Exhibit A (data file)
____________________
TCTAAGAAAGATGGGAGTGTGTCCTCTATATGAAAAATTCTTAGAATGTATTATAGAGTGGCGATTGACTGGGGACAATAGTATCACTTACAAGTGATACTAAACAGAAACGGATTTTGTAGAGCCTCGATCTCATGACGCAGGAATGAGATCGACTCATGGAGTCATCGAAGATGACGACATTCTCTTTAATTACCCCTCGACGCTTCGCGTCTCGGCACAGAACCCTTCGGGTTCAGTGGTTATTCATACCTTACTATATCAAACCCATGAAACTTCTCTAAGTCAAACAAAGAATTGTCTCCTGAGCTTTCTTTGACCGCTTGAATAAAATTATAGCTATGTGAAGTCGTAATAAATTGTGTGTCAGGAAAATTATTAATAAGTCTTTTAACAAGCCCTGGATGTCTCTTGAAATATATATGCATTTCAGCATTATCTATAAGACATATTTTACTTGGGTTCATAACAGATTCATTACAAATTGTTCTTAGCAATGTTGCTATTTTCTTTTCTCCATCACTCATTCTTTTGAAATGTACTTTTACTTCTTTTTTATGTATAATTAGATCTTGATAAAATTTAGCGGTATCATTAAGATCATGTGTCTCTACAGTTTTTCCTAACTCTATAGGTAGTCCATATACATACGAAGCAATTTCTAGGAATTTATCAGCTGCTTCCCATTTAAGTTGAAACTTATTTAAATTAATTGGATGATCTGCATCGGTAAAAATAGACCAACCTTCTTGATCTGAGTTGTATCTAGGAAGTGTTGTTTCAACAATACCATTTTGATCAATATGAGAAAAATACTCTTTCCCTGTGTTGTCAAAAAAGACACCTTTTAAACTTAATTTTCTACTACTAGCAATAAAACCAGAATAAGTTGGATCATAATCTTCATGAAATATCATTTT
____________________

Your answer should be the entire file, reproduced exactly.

TCTAAGAAAGATGGGAGTGTGTCCTCTATATGAAAAATTCTTAGAATGTATTATAGAGTGGCGATTGACTGGGGACAATAGTATCACTTACAAGTGATACTAAACAGAAACGGATTTTGTAGAGCCTCGATCTCATGACGCAGGAATGAGATCGACTCATGGAGTCATCGAAGATGACGACATTCTCTTTAATTACCCCTCGACGCTTCGCGTCTCGGCACAGAACCCTTCGGGTTCAGTGGTTATTCATACCTTACTATATCAAACCCATGAAACTTCTCTAAGTCAAACAAAGAATTGTCTCCTGAGCTTTCTTTGACCGCTTGAATAAAATTATAGCTATGTGAAGTCGTAATAAATTGTGTGTCAGGAAAATTATTAATAAGTCTTTTAACAAGCCCTGGATGTCTCTTGAAATATATATGCATTTCAGCATTATCTATAAGACATATTTTACTTGGGTTCATAACAGATTCATTACAAATTGTTCTTAGCAATGTTGCTATTTTCTTTTCTCCATCACTCATTCTTTTGAAATGTACTTTTACTTCTTTTTTATGTATAATTAGATCTTGATAAAATTTAGCGGTATCATTAAGATCATGTGTCTCTACAGTTTTTCCTAACTCTATAGGTAGTCCATATACATACGAAGCAATTTCTAGGAATTTATCAGCTGCTTCCCATTTAAGTTGAAACTTATTTAAATTAATTGGATGATCTGCATCGGTAAAAATAGACCAACCTTCTTGATCTGAGTTGTATCTAGGAAGTGTTGTTTCAACAATACCATTTTGATCAATATGAGAAAAATACTCTTTCCCTGTGTTGTCAAAAAAGACACCTTTTAAACTTAATTTTCTACTACTAGCAATAAAACCAGAATAAGTTGGATCATAATCTTCATGAAATATCATTTT